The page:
YouGov London polling

Over the last couple of days the Evening Standard have been reporting the contents of a new YouGov London poll – yesterday here and today here.

YouGov found London voting intentions of CON 35%(nc), LAB 45%(+3), LDEM 8%(nc), UKIP 8%(-2), GRN 4%(nc). Labour are up three since June, but this poll would still suggest Labour doing slightly worse in London than elsewhere (a ten point lead for Labour in London is a 4 point swing since the general election, whereas GB polls are currently showing a 5 1/2 point swing to Labour.)

YouGov also repeated a batch of questions about Boris Johnson returning to Parliament. 37% of Londonders now think it is reasonable for him to seek to return to Parliament in 2015, but 43% think he should not consider doing so until he has completed his term as mayor. If he were to be elected as an MP in 2015 50% think he should stand down as mayor immediately, 34% think it would be okay for him to do both for a year.

Finally today’s poll looked at the possible Labour candidates for London mayor. Tessa Jowell comes top… but only on 12%, narrowly ahead of Diane Abbott on 8%. Amongst London Labour voters Jowell also comes top, but still only on 16%. I think the reality is that questions like this are largely just a recognition contest… and none of the candidates are particularly well known (I haven’t seen anyone even bother asking who should succeed Boris as the Conservative candidate!)


454 Responses to “YouGov London polling”

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  1. @ Bill,

    The surest strategy for Labour would be to wait 50 years for the Greens to be big enough to form a coalition with the Conservatives.

    Lol.

    @ Paul and Dogs,

    Remember when you wanted monthly averages for YouGov? Well, I couldn’t be arsed but Mike Smithson has done it for you:

    https://pbs.twimg.com/media/BtzLUdeCIAA8RPg.png

  2. @Roger Mexico
    “What will not work is the sort of Rally Round the Red Flag rhetoric as suggested by some normally sensible Labour supporters on here.”

    That’s not very becoming of you Roger i.e. reducing a reasonable argument to an unflattering caricature when then helps justify those making it as being anything but sensible. Actually I think that up to now we’ve had a pretty sensible discussion from different standpoints on what it not a black and white topic.

  3. should be:

    helps justify the portrayal of those making it

  4. Thanks Missis Minty.

    Shows what I expected: Labour on very gradual decline the days of two figure leads but Tories very close to stagnation – just a very, very slight upward movement over 18/19 months.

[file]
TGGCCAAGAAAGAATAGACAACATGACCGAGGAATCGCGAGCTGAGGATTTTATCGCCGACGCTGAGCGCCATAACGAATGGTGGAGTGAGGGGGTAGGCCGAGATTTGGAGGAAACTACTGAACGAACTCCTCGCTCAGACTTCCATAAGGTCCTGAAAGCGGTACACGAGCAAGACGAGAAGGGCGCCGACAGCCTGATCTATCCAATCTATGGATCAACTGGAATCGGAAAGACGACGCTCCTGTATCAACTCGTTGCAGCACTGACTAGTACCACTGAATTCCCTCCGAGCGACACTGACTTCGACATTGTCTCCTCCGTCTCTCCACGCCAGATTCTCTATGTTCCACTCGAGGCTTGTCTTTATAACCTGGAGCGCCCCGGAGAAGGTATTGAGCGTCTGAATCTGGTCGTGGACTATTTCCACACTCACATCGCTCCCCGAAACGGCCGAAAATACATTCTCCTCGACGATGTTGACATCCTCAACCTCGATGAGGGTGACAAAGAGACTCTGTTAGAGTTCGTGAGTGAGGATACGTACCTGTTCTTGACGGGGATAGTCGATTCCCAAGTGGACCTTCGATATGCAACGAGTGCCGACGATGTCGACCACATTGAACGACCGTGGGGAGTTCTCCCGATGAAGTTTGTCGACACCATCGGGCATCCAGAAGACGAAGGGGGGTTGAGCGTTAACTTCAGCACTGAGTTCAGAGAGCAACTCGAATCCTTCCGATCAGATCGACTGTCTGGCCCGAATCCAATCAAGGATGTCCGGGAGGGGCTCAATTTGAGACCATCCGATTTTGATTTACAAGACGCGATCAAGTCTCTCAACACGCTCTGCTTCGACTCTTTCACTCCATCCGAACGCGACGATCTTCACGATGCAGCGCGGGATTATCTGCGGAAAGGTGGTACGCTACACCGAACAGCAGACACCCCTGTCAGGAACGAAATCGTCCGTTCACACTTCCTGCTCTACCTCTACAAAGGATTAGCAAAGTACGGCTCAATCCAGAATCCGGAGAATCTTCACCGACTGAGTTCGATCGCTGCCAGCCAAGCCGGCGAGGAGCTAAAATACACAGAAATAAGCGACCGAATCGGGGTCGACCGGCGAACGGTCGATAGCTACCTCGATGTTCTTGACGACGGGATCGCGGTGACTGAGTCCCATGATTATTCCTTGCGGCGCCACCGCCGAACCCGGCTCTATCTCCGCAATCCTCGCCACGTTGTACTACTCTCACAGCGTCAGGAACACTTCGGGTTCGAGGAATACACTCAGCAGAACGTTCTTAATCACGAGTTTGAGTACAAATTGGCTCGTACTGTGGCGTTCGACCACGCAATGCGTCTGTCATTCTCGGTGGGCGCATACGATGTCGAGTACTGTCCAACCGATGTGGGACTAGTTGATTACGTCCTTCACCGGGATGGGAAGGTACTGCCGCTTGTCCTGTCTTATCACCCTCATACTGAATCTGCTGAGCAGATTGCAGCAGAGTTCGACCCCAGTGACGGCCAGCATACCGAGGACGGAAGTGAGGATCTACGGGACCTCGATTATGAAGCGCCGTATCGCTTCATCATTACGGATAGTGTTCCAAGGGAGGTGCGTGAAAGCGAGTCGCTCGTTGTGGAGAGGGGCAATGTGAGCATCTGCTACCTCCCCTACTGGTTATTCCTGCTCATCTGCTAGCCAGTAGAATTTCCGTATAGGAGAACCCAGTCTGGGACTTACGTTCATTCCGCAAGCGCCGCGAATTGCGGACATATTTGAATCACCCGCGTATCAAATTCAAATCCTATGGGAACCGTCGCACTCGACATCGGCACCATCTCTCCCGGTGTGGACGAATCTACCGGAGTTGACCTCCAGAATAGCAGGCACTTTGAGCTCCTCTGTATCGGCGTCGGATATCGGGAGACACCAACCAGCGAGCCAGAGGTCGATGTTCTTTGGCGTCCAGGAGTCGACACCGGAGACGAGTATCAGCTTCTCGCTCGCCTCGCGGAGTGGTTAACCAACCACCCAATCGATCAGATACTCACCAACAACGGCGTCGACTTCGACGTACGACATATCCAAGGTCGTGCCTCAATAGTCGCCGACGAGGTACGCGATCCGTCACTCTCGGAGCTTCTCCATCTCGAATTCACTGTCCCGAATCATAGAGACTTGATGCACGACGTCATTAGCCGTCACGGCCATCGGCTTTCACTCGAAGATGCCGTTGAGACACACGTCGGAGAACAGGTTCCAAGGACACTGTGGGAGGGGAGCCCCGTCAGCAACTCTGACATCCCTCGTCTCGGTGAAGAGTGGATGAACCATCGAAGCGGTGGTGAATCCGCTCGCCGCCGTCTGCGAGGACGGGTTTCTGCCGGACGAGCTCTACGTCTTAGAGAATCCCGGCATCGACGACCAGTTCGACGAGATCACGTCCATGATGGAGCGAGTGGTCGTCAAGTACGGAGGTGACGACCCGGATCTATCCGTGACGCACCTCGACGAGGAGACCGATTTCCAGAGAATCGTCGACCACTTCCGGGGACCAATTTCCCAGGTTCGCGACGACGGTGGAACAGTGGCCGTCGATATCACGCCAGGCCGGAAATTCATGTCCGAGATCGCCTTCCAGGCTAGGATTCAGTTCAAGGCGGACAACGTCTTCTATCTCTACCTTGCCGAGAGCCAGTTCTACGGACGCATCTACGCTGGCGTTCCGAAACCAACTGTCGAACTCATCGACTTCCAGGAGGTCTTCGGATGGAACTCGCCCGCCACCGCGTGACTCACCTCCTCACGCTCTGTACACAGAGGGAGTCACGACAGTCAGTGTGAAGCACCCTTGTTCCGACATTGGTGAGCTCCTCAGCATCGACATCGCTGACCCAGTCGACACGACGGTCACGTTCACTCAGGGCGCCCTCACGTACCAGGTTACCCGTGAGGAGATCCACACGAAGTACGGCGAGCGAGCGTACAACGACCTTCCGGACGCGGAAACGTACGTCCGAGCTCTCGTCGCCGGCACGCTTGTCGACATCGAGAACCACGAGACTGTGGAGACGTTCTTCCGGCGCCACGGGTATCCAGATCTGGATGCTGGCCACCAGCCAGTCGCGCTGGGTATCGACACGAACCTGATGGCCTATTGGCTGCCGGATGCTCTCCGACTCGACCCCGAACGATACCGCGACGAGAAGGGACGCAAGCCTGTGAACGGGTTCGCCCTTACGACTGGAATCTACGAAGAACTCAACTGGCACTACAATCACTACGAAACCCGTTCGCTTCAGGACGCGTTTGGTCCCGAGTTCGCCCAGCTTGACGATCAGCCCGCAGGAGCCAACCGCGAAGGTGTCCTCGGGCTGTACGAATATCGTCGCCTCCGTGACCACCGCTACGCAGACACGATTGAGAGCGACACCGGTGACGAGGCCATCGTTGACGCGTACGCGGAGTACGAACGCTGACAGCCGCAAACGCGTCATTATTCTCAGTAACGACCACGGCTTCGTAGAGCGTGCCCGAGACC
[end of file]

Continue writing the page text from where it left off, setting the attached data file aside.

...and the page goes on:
Tata for now.

  5. Spearmint
    What hit me about the chart was that Conservative support hardly varies and that if the UKIP vote reduces, as widely opined here, it will go to Labour and LD rather than Con, again as widely opined here.

    I appreciate this is a *net* result that takes no account of your favoured churn analysis but it is nevertheless odd to contemplate such.

  6. @Jamesbarn & Spearmint
    Interesting comment on the site to the table you linked:

    “We see the rise of UKIP now fading a touch and due to drop further in July.”

    UKIP 12 12 12 13 14 14 this year.
    Even with a 15 last May, (EU election win, remember?) followed by 13, 13 in June and July, UKIP averaged under just 12 last year.

    Fading? How? What am I missing?

  7. Phil Haines

    Well it may be “an unflattering caricature”, but the point is it’s how those sort of arguments will be perceived by those who they are aimed at, unless they are made very carefully. I’m sure they aren’t meant that way, but that’s not really relevant. If you want to get people to vote for you you have to see things from their viewpoint, not your own.

    After all these are people who have decided not to make the ‘obvious’ political choice of Labour and will have reasons for it. Often that will be because of issues such as civil liberties where Labour’s record has been, at best, mixed recently. So any hint of diktat or disdain is going to make such people very wary of giving support and reinforce them in their belief that there is no real difference between Labour and Conservative.

    And it’s not just about Greens and ex-Lib Dems as you suggested yourself when you said:

    I think the Greens are tapping into a desire for a challenge to austerity line that Labour are not representing. My view is that Labour could best counter the Greens through positive policies containing a bit more red meat, particularly by ceasing to spin that they’ve all but accepted Conservative spending plans

    there are potential voters who may not even be particularly tempted by the Greens but will probably not vote because they feel that none of the Parties care about ‘people like them’.

  8. Should be “local election wins” in May 2013

  9. Spearmint

    Very useful those tables are indeed, but it’s not Mike Smithson who produced them but YouGov itself:

    http://d25d2506sfb94s.cloudfront.net/cumulus_uploads/document/7ury66046s/YG-Archives-Pol-Trackers-Voting-Trends-with-UKIP-290714.pdf#page=2

    They’re usually on pages 2 and 3 (the numbers go back to May 2010) of the current Voting Intention tracker.

  10. Dave

    Fading? How? What am I missing?